Though a hugely influential and popular figure in world football for the past 12 years, there has always been speculation of whether Zlatan Ibrahimovic could cut it in the Premier League. Having won titles in Spain, Italy, France and Holland, plus numerous individual accolades, the big Swede finally made it over the Channel to join Manchester United.
At 35 years old, he continues to defy those who suggest he has entered the lions den of English football at the wrong time in his career, instead taking the United front line by the scruff of the neck and – in true Zlatan fashion – making it his own.
How does he do it?
At 6 foot 5 and 91kg, Ibrahimovic is not lacking in stature, and has the frame to cope with the physicality of the Premier League. He is also very confident with his frame, unafraid to take a tackle, make a challenge and otherwise harangue the defence into panic.
His movement across the pitch, as he demonstrated so ably against Blackburn today, gives him unpredictability. Even as the furthest man forward, he has no hesitancy in dropping deep to collect the ball, rather than wait to be fed it.
How has he adapted?
Even Zlatan has to acknowledge that he cannot carry himself to the same levels of energy as he used to. So he plays off those around him, primarily by dropping deep towards the ball. Laying it off to the ball players like Henrikh Mkhitaryan and Paul Pogba or the quicksilver Juan Mata, he rampages into the box, where his aerial ability is the dominant element when the ball is eventually returned to him.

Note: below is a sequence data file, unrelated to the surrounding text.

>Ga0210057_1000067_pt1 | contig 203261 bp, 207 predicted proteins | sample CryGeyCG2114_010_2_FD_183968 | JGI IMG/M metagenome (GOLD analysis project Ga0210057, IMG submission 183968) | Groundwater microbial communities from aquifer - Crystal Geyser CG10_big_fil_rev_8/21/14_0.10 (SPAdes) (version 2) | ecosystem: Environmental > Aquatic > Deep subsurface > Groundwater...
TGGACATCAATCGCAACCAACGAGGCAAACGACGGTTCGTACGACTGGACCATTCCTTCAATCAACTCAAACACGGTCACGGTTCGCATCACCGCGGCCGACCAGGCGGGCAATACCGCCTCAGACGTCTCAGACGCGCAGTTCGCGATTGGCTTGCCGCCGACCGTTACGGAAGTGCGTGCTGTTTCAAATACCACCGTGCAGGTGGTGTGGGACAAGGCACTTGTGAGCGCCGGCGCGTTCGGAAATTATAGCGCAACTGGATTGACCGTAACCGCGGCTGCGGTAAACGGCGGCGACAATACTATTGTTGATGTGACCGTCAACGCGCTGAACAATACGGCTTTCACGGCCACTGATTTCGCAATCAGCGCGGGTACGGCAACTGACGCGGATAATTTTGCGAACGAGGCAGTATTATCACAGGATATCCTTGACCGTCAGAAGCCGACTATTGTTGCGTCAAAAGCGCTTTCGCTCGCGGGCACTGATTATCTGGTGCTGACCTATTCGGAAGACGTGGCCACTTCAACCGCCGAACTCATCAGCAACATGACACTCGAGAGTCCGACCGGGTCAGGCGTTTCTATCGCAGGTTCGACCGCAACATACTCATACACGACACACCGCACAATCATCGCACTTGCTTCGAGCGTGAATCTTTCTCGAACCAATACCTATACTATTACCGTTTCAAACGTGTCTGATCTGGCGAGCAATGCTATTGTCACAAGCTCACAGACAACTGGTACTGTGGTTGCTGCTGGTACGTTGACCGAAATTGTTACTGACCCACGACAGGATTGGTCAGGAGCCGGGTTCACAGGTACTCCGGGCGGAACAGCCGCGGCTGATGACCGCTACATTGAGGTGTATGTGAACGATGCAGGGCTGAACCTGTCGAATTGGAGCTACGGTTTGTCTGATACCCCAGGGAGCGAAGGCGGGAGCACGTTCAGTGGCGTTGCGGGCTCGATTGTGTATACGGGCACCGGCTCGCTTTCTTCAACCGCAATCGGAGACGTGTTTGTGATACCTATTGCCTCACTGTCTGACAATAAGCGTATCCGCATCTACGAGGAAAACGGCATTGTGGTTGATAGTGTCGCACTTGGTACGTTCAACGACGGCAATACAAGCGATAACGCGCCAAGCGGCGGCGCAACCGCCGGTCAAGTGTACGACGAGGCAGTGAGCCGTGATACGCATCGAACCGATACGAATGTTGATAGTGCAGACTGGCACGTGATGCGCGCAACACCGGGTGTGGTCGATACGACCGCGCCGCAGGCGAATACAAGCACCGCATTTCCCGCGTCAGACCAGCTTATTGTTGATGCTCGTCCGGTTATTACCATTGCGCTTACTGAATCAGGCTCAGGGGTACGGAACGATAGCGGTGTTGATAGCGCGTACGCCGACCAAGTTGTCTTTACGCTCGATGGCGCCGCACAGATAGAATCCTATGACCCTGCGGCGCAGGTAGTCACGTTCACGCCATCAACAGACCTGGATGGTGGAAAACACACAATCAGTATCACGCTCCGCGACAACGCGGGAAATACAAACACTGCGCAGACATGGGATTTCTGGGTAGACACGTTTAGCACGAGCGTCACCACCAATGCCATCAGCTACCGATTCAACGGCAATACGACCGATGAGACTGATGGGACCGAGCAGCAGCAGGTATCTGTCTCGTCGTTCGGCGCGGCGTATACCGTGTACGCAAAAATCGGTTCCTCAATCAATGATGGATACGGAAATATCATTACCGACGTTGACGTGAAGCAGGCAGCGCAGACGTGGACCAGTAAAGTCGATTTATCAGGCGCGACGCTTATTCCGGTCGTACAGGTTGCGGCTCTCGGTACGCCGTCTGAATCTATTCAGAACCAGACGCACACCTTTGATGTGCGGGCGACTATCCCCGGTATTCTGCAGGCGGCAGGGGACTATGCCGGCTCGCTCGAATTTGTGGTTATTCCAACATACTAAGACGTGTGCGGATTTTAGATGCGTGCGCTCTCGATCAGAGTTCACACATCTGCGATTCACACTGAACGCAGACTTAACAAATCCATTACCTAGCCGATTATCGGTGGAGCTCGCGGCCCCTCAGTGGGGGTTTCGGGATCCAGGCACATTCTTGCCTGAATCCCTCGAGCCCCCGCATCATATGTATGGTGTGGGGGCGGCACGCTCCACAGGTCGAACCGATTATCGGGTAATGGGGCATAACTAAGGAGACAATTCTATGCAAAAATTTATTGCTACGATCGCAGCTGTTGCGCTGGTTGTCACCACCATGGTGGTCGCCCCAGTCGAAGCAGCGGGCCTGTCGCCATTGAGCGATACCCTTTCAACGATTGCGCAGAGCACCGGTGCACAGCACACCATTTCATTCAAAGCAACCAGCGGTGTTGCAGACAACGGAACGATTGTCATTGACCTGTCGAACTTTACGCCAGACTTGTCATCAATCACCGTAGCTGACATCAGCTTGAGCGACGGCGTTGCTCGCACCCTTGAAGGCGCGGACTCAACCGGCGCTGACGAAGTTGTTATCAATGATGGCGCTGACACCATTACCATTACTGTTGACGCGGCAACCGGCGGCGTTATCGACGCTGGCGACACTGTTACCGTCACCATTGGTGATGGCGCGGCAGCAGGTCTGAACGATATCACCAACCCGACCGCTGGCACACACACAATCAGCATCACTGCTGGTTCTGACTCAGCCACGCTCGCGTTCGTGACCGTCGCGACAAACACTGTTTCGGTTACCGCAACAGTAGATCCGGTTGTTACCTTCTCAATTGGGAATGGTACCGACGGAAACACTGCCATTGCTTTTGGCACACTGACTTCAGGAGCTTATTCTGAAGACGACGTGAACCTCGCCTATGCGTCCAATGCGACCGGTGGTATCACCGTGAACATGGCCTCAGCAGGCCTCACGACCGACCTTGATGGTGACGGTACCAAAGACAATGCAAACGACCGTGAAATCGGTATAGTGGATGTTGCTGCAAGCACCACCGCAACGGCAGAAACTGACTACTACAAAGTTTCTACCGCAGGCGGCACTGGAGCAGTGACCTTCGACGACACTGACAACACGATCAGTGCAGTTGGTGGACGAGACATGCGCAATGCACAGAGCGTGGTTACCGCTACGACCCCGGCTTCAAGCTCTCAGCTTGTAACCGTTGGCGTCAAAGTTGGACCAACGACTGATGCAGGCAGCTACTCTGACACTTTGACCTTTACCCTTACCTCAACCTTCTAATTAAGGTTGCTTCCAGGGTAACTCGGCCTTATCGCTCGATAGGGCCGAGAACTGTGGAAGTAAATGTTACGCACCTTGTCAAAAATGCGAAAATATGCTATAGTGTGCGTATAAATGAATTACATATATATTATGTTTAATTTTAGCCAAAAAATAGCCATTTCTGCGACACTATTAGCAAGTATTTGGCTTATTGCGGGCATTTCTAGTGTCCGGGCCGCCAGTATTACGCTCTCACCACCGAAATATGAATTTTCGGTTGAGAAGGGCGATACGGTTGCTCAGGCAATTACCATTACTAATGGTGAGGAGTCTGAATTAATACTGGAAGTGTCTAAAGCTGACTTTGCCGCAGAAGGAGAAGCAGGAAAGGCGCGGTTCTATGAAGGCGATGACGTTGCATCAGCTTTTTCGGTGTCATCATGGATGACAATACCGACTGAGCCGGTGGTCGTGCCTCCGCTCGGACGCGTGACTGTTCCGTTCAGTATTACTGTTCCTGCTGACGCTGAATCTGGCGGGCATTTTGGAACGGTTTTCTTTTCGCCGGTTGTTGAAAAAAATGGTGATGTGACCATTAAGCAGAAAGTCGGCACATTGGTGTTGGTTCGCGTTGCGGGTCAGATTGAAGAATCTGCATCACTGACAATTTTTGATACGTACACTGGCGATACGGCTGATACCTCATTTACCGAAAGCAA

Can he improve?
Jose Mourinho has made no secret of building the Reds attack around the big Swede. This means neglecting the prodigious Marcus Rashford and Anthony Martial to the bench. Bagging 24 goals in his first season in England, he is more the justifying the decision to play him in a lone role.
For the sheer sake of longevity though, weekly 90 minute games may be beyond him. Further, with progression imminent through European competition and the chase for the Champions League qualification in full flow, he will be needed more in April and May as opposed to now. He has willing deputies in Rashford and Wayne Rooney and – as much as he will argue against it – he will need to save himself for the big occasions when needed.